Balloon Bombs: What are they?
Balloon bombs were hydrogen fiiled, paper balloons
with one 15 kilogram antipersonnel bomb and two or more incendiary devices attached.
They were launched by Japan during World War II to wreak havoc on American
cities, forests and farmlands. They were called the Fu-Go Weapon, supposedly a
revenge bomb for the 1942 Doolittle raids on Tokyo. Only partially filled with
air to compensate for different altitudes across the Pacific, they looked like
giant jellyfish. The incendiary bombs were the biggest concern. During the dry
season it could turn forest areas into an uncontrolled holocausts we have seen in recent years.
The balloons were 32 feet in diameter, made of 600 separate pieces of laminated mulberry paper, stitched and
pasted together and sealed with a potato paste. High school girls provided the major part
of the work between October 1944 and February 1945. The balloons were partially filled with
60 pounds of hydrogen gas to allow expansion in the thin upper atmosphere where the Jet Steam carried
them across the Pacific Ocean. Each balloon carried 32 sand bags
as ballast to be released to regulate altitude differences between day and night-time temperatures.
The last two ballast positions were taken by 26 pound termite incendiary bombs.
The central weapon was a 33 pound high explosive bomb that fell with the balloon after the ballast was used up. 9,300 balloons were launched between November 1944 and April 1945.
Where did they hit?
It's estimated that nearly 1,000 bomb bearing balloons reached North America.
They were found in Alaska, Washington, Oregon, California, Arizona, Idaho,
Montana, Utah, Wyoming, Colorado, Texas, Kansas, Nebraska, South Dakota, North
Dakota, Michigan and Iowa, as well as Mexico and Canada. The last one was
launched in April 1945. The last one found in North American was in Alaska in
1955 - its payload still lethal after 10 years of erosion. Picked up by a 74th
Air Rescue Squadron H-5 helicopter crew from Ladd Air Force Base near Fairbanks,
Alaska, it was sent to Wright-Patterson AFB, Ohio, for closer
Who did they kill?
On May 5, 1945, a balloon bomb killed five children and a woman
near Lakeview, Ore., when it exploded as they dragged it from the woods. Taking
some local kids on an outing, Reverend Archi Mitchell watched in horror as his
wife, Elsie, and the five children, ages 11 to 13, were killed. Those six were
the only known victims of the balloon bombs. However, dangers of the balloon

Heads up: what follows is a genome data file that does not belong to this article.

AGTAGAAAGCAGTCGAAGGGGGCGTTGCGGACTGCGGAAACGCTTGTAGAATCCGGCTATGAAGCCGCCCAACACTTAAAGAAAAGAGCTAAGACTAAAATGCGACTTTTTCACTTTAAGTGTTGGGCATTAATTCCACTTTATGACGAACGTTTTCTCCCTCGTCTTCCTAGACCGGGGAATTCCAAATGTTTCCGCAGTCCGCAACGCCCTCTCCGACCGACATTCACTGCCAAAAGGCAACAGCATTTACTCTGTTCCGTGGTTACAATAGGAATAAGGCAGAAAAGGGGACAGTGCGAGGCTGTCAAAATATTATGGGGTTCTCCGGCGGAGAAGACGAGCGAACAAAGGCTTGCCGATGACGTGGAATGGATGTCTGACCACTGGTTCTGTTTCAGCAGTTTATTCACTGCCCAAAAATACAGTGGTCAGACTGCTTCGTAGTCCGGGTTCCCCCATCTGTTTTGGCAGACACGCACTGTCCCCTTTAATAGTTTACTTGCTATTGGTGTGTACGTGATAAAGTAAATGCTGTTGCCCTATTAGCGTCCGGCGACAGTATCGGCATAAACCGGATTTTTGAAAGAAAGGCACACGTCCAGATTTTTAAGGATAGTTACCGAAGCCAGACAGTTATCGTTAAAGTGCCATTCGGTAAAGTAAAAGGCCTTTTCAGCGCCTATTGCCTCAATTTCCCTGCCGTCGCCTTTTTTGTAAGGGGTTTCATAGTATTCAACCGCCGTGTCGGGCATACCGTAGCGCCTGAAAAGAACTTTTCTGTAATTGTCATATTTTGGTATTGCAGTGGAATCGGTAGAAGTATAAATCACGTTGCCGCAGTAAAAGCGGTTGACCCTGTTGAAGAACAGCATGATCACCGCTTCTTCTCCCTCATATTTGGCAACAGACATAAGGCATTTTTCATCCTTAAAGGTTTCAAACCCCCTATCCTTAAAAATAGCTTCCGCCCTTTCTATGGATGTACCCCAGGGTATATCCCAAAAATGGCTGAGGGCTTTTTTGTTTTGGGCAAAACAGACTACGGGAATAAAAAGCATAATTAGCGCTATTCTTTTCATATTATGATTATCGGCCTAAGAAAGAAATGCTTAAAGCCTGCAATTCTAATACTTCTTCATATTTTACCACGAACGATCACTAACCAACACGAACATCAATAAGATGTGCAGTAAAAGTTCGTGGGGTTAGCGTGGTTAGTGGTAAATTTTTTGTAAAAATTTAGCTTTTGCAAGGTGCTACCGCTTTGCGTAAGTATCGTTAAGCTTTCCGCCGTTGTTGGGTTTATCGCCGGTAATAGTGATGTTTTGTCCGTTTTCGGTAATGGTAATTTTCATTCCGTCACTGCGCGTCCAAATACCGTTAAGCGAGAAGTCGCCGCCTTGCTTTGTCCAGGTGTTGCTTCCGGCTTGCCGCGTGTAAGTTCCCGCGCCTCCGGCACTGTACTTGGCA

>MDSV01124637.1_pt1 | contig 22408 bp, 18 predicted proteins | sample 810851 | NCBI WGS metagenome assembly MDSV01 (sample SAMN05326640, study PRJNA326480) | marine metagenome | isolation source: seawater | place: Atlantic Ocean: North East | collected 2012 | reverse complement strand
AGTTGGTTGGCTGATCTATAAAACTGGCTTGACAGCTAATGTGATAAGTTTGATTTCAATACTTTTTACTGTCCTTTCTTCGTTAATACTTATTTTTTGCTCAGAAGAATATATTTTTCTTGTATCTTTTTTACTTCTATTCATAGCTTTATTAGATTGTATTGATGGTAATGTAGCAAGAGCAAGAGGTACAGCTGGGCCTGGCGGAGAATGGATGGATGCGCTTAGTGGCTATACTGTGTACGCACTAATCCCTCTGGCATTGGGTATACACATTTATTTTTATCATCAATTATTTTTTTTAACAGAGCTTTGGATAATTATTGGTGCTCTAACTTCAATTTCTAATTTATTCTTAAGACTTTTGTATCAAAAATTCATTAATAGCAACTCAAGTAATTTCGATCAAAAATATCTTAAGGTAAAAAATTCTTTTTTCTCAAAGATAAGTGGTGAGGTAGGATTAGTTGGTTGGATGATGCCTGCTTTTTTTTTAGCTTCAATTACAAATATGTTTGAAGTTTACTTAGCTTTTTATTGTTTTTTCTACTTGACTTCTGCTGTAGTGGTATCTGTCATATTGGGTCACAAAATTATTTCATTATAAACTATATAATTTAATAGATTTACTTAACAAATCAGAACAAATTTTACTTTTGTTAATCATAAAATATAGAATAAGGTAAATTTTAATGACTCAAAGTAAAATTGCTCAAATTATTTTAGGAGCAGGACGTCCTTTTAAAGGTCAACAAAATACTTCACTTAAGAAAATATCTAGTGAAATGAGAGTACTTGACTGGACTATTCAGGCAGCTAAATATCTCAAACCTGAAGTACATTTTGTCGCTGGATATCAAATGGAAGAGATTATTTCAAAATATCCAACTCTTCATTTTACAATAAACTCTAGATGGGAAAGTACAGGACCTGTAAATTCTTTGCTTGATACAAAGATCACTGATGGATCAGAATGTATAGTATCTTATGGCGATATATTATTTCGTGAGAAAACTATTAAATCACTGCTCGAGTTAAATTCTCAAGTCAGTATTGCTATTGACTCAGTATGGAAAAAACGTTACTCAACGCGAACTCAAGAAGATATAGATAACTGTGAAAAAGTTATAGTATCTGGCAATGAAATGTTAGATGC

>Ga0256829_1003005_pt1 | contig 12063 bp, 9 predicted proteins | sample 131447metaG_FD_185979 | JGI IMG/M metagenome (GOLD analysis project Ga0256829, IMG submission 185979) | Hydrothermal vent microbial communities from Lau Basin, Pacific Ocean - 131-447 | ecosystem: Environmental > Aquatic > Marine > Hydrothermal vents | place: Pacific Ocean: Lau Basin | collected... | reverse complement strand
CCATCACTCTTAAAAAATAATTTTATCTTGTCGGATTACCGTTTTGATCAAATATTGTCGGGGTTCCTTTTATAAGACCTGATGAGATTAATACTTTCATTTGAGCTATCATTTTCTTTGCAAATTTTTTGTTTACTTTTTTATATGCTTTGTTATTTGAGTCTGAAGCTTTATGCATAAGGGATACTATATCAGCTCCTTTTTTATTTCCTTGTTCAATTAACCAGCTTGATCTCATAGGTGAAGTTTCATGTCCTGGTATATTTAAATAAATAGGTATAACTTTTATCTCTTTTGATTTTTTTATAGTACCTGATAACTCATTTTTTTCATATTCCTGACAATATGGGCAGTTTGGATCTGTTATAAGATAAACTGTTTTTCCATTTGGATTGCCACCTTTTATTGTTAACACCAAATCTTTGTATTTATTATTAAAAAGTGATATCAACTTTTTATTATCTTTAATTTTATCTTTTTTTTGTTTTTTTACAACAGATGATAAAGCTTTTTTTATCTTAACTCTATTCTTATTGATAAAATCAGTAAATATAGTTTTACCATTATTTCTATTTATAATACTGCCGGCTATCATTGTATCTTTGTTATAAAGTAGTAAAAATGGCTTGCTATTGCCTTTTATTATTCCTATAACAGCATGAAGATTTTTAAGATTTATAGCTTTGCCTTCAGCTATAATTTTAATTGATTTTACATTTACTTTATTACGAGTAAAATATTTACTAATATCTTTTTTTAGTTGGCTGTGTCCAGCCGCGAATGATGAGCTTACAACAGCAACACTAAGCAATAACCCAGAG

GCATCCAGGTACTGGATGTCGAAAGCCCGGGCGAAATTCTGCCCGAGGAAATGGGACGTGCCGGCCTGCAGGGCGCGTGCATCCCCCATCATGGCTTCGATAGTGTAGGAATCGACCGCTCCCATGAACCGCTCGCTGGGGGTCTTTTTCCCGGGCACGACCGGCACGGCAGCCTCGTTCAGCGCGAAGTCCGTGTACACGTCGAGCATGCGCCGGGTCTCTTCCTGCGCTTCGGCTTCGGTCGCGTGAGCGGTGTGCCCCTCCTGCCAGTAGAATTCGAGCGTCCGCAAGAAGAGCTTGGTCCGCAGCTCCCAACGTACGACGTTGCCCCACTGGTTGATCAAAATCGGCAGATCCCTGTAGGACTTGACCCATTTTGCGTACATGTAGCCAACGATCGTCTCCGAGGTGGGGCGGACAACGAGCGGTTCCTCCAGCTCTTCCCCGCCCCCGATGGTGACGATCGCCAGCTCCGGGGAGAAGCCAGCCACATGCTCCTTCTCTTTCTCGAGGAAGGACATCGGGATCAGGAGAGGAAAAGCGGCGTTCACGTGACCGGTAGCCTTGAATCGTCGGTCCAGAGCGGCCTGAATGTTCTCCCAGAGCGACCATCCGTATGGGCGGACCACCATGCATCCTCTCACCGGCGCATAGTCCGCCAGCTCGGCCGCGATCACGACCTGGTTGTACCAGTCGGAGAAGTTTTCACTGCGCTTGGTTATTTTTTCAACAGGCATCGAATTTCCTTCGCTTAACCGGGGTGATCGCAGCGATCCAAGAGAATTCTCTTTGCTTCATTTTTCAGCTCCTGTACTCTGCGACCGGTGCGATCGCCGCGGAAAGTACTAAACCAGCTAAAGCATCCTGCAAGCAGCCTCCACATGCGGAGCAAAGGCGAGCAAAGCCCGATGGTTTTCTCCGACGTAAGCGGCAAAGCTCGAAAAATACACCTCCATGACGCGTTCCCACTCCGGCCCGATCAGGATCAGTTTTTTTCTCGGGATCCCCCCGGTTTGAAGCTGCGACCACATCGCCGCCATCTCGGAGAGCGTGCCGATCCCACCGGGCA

bomb still may exist. Hundreds were never found and may still be detonated with
the slightest contact.
The bombs actually caused little damage, but their potential
for destruction and fires was awesome, not to mention their psychological effect
on the American people. U.S. strategy was to not let Japan know of the balloon
bombs' effectiveness. Cooperating for national security reasons, the press
showed great restraint in not publishing balloon bomb incidents. As a result,
the Japanese only learned of one bomb reaching Wyoming, landing and failing to
explode, so they stopped the launches after less than six months.
Source: "Japan's World War II Balloon Bomb Attacks on North America" by
Robert C. Mikesh, Smithsonian Institution Press, 1973.
Who fought the fires?
In 1945, hundreds of African-Americans were part of the 555th battalion of trained paratroopers. ... The men were assigned to Operation Firefly, a secret stateside mission. Unbeknownst to most Americans, the Japanese were using large balloons to float bombs and incedndiary device to the Pacific Northwest -- one of the few military attacks on the U.S. mainland during World War II. The 555th were deployed as "smoke jumpers" to disarm the explosives and extinguish or contain the fires. "We jumped in on 36 fires," the unit's First Sargent reported. "It was dangerous work." More than 400 men of the 555ths made over 1,200 individual jumps, suffering many injuries but only one death.
Source: Parade, Sunday, February 23, 2014.
Link to more: Fugos
About this page: Balloon.html - 9300 balloon bombs were sent against North American forests.
Last updated Feb 23, 2014 -- add 555th.
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